The Late Triassic (Norian–Rhaetian) Minjur Sandstone provides a remarkable case study for understanding and modelling the spatial distribution of sand bodies in a fluvial-deltaic system. As such it has been studied in connection with the geological storage of CO2 in complex heterogeneous formations. Detailed sedimentological mapping of the formation’s vertical and lateral variations in and around the type section at Khashm al Khalta (Khashm al Minjur), which is the area of interpreted maximum inlet/outlet activity, has provided a relatively detailed picture of the sequence stratigraphy. As originally described, shallow-marine flooding with the development of tidal mud flats and carbonate facies occurred near the middle of the formation, splitting it into a lower member dominated by subtidal, brackish and scattered fluvial environments, and an upper member marked by the appearance of meandering point bars capped upward by very proximal deposits forming thick (20 m) coarse-grained sandstone bars that can be followed over several kilometers. The general trend at formation scale is thus upward thickening and coarsening sedimentation related to an increasing clastic influx and the development of fluvial systems, with the fluvial upper member being dominated by amalgamated sand bars. The sequence stratigraphy indicates nine depositional sequences involving four depositional environments: sabkha, tidal, estuarine and fluvial-continental. The lower Minjur is a transgressive tract of four sequences of which Sequence 4 reflects maximum flooding and correlates with maximum flooding surface (MFS) Middle Norian Tr80. Sequence 5 corresponds to a meander system at the base of the upper Minjur, and is followed by sequences 6 to 9 reflecting an increasing clastic influx generating amalgamated coarse-grained bars. The upper Minjur thus represents a highstand systems tract.


The Minjur Sandstone (Bramkamp and Steinecke inArkell, 1952; Powers et al., 1966; Powers, 1968) is the uppermost formation of the Permian–Triassic Buraydah Group (Vaslet, 1987), which from the base up, comprises the Khuff Formation (Middle Permian–Early Triassic), the Sudair Shale (Early Triassic), the Jilh Formation (Middle–Late Triassic) and the Minjur Sandstone (latest Triassic). This group has been extensively described in outcrop by Le Nindre et al. (1987, 1990), and is also referred to in GeoArabia publications concerning the Khuff Formation and Permian/Triassic boundary (Vaslet et al., 2005; Vachard et al., 2005; Crasquin-Soleau et al., 2006, Angiolini et al., 2006; Nicora et al., 2006; Berthelin et al., 2006, Chirat et al., 2006) and in the Explanatory Notes to the BRGM-DMMR 1:250,000-scale geological maps of the Ba’qa (Vaslet et al., 1987), Qibah (Robelin et al., 1994), Buraydah (Manivit et al., 1986), Al Faydah (Vaslet et al., 1985a), Ad Dawadimi (Delfour et al., 1982) Ar Rayn (Vaslet et al.,1983a, b), Wadi al Mulayh (Manivit et al., 1985), Sulayyimah (Vaslet et al., 1985b) and Wadi Tathlith (Kellogg et al., 1986) quadrangles. Nevertheless, the amount of literature published on the Triassic formations overlying the Khuff Formation is very limited, particularly concerning the Minjur Sandstone, even though this is one of the main aquifers supplying water to the city of Riyadh (Sogreah, 1967, 1968; Mott MacDonald, 1975, Williams, 1982; El-Sharif, 1985; Al-Saleh, 1992; GTZ, 2010).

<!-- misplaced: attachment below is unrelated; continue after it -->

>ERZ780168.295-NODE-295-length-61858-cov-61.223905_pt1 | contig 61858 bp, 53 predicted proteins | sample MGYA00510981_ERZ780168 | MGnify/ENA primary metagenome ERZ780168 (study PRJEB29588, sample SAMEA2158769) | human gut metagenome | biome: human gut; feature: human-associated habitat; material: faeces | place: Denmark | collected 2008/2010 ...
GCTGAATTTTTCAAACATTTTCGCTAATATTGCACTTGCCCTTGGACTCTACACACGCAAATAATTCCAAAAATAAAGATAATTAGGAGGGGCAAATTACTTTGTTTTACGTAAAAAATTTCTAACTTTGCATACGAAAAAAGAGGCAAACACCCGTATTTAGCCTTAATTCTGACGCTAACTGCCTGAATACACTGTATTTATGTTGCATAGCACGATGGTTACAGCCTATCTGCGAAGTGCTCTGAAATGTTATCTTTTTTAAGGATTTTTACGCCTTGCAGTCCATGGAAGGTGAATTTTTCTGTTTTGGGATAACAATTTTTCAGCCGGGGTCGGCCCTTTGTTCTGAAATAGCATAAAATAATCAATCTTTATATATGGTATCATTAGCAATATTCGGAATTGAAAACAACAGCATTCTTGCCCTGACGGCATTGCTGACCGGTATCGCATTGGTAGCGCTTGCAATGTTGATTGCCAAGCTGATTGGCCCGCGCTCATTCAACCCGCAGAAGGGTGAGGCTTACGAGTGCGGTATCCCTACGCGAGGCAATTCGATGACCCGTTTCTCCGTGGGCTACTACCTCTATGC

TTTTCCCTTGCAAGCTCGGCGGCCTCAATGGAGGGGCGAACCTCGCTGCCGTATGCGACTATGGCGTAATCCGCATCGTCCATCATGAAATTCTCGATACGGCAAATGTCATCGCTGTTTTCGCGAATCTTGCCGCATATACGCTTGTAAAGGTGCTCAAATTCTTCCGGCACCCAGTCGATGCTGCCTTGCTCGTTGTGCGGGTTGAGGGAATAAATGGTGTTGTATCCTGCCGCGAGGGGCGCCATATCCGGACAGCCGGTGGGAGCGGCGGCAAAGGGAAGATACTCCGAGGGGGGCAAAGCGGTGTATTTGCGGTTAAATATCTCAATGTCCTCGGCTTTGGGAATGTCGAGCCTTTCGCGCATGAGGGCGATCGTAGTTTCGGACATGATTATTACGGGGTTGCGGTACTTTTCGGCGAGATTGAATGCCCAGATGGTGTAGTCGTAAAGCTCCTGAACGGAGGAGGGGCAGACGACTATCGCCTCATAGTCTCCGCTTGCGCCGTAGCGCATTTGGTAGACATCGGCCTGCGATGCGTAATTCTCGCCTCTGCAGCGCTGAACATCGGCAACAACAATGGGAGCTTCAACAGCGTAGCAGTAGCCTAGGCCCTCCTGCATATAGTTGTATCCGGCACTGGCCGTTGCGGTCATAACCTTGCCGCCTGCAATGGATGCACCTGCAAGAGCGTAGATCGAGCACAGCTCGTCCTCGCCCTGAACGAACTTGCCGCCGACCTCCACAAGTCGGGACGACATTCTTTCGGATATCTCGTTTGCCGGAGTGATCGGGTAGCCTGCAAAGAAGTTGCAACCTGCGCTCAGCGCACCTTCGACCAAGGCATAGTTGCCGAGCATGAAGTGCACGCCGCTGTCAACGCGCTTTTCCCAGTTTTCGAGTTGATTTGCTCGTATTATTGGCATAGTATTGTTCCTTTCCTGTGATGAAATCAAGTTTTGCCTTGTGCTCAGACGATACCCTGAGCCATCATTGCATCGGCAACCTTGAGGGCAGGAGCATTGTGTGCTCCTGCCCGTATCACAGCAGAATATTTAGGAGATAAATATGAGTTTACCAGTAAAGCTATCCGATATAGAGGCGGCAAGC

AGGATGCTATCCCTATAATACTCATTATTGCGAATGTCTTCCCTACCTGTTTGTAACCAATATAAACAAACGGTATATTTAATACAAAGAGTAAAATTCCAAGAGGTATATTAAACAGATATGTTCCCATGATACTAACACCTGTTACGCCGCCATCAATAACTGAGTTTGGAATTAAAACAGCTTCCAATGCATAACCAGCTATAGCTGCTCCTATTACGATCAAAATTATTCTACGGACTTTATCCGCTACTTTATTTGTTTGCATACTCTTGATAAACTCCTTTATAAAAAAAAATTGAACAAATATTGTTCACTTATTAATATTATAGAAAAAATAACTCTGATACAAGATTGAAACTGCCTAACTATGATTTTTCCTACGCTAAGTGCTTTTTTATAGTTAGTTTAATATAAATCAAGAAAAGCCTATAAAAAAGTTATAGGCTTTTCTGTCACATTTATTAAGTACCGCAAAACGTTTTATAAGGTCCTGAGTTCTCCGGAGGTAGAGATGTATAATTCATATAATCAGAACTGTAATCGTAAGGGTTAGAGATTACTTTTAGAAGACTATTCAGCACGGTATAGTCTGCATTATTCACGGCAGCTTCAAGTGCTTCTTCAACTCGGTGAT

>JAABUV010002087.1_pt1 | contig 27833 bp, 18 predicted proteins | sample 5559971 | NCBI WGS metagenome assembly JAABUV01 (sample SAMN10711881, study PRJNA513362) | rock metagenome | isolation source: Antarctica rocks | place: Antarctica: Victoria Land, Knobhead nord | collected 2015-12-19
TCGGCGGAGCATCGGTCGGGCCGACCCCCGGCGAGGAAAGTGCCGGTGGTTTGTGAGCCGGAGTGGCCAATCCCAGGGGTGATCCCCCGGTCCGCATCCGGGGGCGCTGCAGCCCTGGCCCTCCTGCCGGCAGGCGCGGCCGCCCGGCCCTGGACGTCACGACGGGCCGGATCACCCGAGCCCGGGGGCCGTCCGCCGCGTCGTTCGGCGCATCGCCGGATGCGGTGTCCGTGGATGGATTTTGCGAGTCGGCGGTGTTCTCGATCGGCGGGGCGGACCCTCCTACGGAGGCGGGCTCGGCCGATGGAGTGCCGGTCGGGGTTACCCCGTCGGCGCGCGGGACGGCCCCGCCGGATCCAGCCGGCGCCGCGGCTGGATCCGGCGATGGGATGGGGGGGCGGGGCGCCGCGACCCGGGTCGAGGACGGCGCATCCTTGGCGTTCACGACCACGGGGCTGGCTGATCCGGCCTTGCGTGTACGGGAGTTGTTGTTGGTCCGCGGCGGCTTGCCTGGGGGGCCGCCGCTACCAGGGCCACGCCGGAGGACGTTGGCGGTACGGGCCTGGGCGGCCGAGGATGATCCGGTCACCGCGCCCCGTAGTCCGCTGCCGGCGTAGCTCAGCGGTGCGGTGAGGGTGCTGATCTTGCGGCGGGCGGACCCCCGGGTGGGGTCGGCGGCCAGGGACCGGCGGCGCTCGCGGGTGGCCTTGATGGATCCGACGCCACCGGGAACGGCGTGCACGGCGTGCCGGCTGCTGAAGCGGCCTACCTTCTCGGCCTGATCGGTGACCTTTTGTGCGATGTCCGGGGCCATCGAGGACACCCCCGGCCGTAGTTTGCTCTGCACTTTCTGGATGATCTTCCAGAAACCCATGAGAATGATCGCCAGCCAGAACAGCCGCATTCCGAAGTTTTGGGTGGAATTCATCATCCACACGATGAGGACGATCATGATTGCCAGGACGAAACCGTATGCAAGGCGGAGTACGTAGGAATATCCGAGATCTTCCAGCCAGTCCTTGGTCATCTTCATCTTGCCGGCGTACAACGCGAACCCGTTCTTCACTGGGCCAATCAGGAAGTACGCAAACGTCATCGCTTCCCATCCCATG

The Minjur Sandstone is a complex assemblage of sandstone and shale with minor evaporites that was assigned by Le Nindre (1987) to a dominantly fluvial-deltaic system. The type section at Khashm al Khalta – Khashm al Minjur exhibits a prominent sandstone cliff (ca. 300 m) capped by the Marrat Formation and lower Dhruma Formation (Figure 1). A detailed lithostratigraphic section covering the Minjur Sandstone and underlying Jilh Formation at 23°31′N, 46°00′E to 23°36′N, 46°13’E was measured by Vaslet and others in October 1980 in the Wadi ar Rayn Quadrangle (Vaslet et al., 1983a,b). This locality had been chosen for a more detailed study of the vertical and horizontal spatial variations of the reservoir sand bodies.

The current field survey involved collecting 3-D information on the Minjur facies and sedimentary bodies (shape and dimensions) to be used for numerical modelling in relation to the geological storage of CO2 in complex heterogeneous formations. This was helped by the thickness of the outcrop (300 m) and its low scree coverage, as well as by previous studies at Khashm al Khalta, which provide reliable information for the reservoir characterization task work (Figure 2). In the present paper we examine the sedimentological characterization of the Minjur Sandstone as an outcrop analogue of the Triassic reservoir in the French Paris Basin, which is a major hydrocarbon/CO2/geothermal target—a further paper will be devoted to the 3-D modelling of the depositional environments determined from outcrop data, and to reservoir simulations of different sandstone distributions derived from the sedimentary conceptual model.